The increasing demand for childcare facilities has prompted the board of the Kinderheim Wieseneck Foundation to refurbish and expand the existing childcare centre in the Jebenhausen district of Göppingen. What started with two groups in the old children’s facility gradually expanded over time, so that reconstruction, refurbishment and extension became inevitable. After the building measures, it is now possible to attend to up to 156 children aged 1 - 10 years and to divide the childcare centre into four different departments with eight groups in total.
As early as 1913, the Wieseneck “Foundation” was established by Pastor Christoph Blumhardt from Bad Boll and Sister Anna von Sprewitz; it was far ahead of its time: the purpose of the foundation was that “children of the inhabitants of Jebenhausen, regardless of their denomination, from the age of 3, whose parents, father or mother are working away from home, are given free care and board during the day”.
The foundation’s concept from 2020 also states that “in an environment that is conducive to learning, self-confidence, curiosity and the joy of experimentation can thrive in peace and quiet”. Architecture, too, can and should promote this attitude.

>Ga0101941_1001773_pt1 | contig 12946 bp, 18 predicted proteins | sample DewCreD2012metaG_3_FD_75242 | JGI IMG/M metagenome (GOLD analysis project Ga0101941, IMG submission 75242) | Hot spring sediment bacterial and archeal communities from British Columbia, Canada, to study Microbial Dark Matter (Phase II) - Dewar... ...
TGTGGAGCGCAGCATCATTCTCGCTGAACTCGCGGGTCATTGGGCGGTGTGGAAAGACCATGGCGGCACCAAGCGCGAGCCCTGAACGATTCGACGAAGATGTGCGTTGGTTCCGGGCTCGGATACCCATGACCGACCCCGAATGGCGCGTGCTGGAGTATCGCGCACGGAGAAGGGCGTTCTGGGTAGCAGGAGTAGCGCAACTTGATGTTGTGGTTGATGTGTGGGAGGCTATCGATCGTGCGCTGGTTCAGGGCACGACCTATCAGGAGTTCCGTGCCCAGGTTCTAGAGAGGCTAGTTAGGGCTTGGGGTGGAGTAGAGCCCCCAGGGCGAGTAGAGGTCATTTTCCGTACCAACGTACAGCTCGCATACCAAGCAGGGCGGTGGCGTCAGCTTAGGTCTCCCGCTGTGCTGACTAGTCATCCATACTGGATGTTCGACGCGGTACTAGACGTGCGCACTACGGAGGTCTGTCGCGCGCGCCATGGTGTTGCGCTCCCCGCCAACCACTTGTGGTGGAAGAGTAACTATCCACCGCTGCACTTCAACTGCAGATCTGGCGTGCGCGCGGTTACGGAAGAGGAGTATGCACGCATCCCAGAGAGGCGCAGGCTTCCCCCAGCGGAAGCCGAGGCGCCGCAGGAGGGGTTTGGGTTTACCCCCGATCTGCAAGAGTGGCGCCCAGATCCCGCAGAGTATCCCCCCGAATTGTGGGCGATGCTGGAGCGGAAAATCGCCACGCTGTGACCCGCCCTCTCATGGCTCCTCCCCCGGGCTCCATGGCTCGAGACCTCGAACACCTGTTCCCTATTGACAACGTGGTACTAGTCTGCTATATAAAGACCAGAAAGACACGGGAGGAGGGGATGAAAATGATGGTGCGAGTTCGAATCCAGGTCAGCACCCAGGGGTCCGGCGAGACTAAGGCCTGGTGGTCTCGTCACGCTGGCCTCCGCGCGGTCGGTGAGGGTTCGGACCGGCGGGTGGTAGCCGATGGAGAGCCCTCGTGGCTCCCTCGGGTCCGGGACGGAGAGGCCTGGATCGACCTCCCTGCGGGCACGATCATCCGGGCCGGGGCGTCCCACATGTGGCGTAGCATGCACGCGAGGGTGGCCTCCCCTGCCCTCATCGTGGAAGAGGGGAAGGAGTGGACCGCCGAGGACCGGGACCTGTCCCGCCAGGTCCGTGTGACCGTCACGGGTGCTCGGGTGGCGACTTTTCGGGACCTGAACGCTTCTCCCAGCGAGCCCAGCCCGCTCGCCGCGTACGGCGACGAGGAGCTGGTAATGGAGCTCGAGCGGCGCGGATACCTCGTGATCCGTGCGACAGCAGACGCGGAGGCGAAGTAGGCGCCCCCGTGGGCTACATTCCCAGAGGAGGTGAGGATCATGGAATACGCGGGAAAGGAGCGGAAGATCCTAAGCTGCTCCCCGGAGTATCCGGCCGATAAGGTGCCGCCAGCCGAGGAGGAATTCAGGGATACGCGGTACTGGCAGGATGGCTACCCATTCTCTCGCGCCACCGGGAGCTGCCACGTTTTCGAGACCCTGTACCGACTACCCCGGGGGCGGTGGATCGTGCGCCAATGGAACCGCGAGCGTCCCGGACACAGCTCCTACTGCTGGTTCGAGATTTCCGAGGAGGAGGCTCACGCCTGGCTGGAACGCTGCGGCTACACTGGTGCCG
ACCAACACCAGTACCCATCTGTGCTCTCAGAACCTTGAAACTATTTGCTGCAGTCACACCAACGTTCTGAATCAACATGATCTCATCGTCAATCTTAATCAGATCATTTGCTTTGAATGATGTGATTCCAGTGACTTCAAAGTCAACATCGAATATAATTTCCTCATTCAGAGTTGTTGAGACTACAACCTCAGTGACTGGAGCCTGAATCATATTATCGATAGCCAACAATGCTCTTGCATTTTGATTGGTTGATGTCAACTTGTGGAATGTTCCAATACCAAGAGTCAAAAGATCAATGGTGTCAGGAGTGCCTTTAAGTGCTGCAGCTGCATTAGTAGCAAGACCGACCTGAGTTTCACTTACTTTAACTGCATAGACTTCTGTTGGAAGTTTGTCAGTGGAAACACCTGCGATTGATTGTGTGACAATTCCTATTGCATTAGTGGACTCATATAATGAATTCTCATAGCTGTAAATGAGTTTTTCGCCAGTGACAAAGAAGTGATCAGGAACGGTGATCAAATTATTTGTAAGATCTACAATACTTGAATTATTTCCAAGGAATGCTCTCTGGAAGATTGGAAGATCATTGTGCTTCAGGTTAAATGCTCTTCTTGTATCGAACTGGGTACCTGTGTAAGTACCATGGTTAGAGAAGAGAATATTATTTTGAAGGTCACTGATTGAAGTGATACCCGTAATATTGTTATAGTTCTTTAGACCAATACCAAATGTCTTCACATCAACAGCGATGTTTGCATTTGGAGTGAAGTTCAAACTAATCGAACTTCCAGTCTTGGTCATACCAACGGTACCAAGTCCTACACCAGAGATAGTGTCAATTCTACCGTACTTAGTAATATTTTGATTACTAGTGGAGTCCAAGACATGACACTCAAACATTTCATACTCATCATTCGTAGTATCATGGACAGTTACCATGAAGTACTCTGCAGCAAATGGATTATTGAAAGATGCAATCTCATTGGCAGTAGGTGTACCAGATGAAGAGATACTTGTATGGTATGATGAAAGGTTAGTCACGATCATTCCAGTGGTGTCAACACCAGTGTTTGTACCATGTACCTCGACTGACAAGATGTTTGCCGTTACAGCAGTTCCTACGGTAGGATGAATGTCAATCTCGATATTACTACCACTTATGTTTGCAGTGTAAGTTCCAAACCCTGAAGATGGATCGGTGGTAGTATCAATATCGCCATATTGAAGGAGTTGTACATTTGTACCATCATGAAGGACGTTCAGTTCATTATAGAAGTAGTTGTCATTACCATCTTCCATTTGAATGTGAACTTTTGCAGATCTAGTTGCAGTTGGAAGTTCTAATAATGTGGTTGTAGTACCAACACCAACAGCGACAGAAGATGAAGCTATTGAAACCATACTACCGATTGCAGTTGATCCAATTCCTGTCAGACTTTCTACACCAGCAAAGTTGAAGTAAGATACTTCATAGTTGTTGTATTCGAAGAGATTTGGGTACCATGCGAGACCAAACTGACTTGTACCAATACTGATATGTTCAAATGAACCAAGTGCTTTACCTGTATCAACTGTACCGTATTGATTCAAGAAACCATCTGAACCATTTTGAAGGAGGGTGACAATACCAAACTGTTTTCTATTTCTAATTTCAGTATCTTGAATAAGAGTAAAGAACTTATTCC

It was a particular challenge to deal with the dilapidated structure of the existing kindergarten building and to connect it harmoniously to the annexe. The historical building was a stand-alone structure in a park-like area on the outskirts of the town. The planning aimed at giving the annexe an identity of its own. At the same time, it was to be harmoniously integrated into the garden. The resulting building creates a subtle contrast to the existing house with its rendered façade and gable roof. This is achieved with a vertical, curved wooden façade, which exudes great warmth and an inviting quality due to its materiality. An intermediate glass section connects the two buildings to form an ensemble.
The extension was designed with an emphasis on sustainability: the compact building envelope minimises heat loss due to its small surface area and made it possible to preserve the old stock of trees.
The childcare centre, which is committed to Montessori education, also offers all-day care, so that some children spend up to 10 hours at the facility. Planning and design took into account the different needs of the children. The heart of the day-care centre is the play stairs, which wind gently through the centre of the new building and provide easily understandable access to the individual areas: diverse play zones in front of the group rooms, sitting areas and quieter areas for resting and relaxing.